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A small-town gal who does God's work for a living? Big-city businessman Peter Dalton doesn't think he and fresh-from-the-field missionary Ashley Hiatt have anything in common. Until his boss--her father--pairs them together on a special project to help those less fortunate. Suddenly, instead of making money, Peter is making dreams come true. He's a changed man. Well, maybe not when it comes to settling down. With his past, he's just not cut out for family life. But lovely Ashley seems to think otherwise...and is ...
A small-town gal who does God's work for a living? Big-city businessman Peter Dalton doesn't think he and fresh-from-the-field missionary Ashley Hiatt have anything in common. Until his boss--her father--pairs them together on a special project to help those less fortunate. Suddenly, instead of making money, Peter is making dreams come true. He's a changed man. Well, maybe not when it comes to settling down. With his past, he's just not cut out for family life. But lovely Ashley seems to think otherwise...and is making it her mission to prove it for good.
Rubbing the back of his neck, he approached the police car where two uniformed officers questioned a young man about the runaway truck. Before Peter reached them, his cell phone rang. Now what? He yanked the phone from his pocket and looked at the caller ID. His boss, Richard Hiatt of Hiatt Construction, wasn't going to be happy about this.
Perspiration trickling down his back, Peter flipped open the phone. "Hello, Richard. I suppose you've heard about the accident at the Carson Corners project."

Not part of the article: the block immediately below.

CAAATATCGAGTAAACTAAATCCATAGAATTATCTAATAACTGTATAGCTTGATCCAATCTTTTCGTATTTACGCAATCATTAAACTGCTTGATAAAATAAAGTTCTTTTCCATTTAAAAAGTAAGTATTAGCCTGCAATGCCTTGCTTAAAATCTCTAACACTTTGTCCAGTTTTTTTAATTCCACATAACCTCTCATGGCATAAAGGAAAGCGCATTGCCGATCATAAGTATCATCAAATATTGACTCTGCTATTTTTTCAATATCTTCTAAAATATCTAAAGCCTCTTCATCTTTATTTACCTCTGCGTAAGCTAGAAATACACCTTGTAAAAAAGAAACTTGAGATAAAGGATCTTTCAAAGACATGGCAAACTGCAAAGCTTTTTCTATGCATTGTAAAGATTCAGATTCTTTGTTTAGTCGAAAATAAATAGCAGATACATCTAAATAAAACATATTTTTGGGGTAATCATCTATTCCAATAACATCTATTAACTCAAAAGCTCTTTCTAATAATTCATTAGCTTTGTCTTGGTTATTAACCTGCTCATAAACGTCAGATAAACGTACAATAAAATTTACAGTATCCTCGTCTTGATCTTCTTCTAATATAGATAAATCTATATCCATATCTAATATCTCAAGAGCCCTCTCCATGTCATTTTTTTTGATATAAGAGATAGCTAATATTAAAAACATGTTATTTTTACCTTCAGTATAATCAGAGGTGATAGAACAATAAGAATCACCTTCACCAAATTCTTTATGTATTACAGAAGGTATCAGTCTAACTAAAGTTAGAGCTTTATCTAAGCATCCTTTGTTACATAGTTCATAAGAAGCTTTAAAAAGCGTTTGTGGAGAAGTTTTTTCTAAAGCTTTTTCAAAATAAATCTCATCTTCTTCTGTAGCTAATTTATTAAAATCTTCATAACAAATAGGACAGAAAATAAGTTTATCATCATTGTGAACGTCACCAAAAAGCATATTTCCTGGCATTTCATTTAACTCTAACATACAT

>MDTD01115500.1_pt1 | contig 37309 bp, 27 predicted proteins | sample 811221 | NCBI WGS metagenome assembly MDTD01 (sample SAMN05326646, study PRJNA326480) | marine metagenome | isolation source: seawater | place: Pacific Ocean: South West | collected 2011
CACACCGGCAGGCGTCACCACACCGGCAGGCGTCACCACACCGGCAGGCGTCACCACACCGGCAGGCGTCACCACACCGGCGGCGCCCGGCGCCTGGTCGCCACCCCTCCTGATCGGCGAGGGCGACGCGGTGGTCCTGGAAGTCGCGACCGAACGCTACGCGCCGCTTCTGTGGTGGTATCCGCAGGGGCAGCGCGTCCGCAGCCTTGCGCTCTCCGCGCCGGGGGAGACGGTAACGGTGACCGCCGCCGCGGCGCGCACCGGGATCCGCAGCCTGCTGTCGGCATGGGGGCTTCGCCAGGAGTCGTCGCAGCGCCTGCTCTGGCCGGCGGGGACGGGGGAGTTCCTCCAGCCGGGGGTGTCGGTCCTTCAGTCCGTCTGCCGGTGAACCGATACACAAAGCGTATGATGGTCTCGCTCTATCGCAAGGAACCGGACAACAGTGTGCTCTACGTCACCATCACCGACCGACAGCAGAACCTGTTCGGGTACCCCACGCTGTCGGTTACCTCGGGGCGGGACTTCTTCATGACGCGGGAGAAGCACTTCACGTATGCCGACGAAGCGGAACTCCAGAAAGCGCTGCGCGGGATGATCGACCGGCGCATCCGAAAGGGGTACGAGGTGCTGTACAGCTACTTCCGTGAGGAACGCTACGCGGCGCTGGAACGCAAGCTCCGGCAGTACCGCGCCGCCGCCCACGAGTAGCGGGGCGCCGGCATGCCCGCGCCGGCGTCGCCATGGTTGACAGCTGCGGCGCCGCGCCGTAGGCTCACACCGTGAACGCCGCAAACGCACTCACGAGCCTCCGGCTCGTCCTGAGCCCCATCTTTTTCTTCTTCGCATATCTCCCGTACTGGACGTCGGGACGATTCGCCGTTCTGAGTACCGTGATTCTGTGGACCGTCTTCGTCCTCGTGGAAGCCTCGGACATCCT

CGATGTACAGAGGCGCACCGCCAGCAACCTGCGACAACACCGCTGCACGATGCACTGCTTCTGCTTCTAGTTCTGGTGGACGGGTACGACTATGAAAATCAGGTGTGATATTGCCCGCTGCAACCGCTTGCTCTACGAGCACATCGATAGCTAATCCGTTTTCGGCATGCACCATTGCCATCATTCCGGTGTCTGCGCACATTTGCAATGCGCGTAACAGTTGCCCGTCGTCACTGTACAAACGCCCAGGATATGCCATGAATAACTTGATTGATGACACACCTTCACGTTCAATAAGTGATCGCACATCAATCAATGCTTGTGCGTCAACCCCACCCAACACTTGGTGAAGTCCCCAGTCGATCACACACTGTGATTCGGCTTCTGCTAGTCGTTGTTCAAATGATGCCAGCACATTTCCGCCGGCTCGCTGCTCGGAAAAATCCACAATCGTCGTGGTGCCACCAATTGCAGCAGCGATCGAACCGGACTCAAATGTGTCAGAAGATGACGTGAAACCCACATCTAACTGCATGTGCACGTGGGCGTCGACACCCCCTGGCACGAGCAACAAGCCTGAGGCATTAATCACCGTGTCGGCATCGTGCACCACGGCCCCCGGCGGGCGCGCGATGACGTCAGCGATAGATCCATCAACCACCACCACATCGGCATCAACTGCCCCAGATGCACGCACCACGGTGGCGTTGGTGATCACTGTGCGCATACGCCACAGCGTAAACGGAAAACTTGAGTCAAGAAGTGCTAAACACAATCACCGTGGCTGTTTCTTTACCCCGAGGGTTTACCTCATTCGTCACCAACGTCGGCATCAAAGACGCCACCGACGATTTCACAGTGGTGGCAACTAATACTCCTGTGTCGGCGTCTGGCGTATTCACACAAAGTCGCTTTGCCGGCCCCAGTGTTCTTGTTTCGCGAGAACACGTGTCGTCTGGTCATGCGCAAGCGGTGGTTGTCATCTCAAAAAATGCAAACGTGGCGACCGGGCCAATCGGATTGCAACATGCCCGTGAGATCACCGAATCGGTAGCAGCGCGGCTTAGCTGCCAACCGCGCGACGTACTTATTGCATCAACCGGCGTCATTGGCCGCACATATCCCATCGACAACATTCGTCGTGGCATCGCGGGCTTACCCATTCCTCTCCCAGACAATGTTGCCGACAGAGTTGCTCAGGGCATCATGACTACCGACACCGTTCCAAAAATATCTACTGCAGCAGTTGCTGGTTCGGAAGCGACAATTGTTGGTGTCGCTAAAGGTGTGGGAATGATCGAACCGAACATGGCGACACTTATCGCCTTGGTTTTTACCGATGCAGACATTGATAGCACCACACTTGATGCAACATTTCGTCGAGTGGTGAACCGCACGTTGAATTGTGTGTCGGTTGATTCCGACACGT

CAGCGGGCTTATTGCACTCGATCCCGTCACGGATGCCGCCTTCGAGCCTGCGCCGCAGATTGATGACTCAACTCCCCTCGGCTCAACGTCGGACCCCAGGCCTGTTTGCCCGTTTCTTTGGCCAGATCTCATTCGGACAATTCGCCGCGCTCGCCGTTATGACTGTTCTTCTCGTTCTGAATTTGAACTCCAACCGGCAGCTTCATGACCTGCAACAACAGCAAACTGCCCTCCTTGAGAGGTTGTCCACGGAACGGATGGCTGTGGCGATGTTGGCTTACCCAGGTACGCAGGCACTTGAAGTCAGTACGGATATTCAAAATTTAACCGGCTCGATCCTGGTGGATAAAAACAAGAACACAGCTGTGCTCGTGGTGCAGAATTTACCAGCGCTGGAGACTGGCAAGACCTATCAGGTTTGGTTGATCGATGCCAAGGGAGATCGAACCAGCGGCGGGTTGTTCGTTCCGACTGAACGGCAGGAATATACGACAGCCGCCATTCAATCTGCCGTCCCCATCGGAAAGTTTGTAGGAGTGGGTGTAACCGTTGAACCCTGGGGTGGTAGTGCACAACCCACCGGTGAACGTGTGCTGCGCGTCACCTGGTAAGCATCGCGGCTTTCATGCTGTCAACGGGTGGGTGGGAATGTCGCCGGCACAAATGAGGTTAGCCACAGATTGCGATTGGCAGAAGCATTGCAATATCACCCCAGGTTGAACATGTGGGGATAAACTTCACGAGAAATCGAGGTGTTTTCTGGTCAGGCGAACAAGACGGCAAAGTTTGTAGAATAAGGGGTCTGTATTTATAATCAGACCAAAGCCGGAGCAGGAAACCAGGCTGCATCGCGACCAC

"Yes, something about a truck."
"Smashed right through the front window of one of the units. The police are investigating now."
"I'm sure they'll get to the bottom of it."
"I'm checking into it."
"Don't bother. I'm sending Mark Becker over there to deal with it. He's on his way. I've got something more important for you to do."
"I'm up here in Alpharetta, and the traffic on Georgia 400 is stopped dead because of an accident. I'm supposed to be at the airport to meet Ashley in less than an hour. Even if traffic clears, I'm not going to make it. I want you to pick her up."
Peter gripped the phone. Taking care of the boss's daughter was the last thing he wanted to do, but Peter's primary goal in life was pleasing his boss. "Isn't Mark closer to the airport?"
"Yes, butMark's a stranger. She knows you."
"Barely. Are you sure she remembers me?"
"At least you'll be a familiar face. She's never met Mark." The concern was evident in Richard's voice. "I feel terrible. Here she is, coming back after five years away from home, and I can't be there."
"Don't worry. I'll take care of it." With guilt nipping at his heels, Peter strode toward his silver SUV. Uneasiness replaced the guilt as he slipped behind the wheel. Richard Hiatt had mentored him through the construction business, and Peter didn't want to take one step that would jeopardize their relationship or his rising opportunities with Hiatt Construction. "Does she have a cell phone?"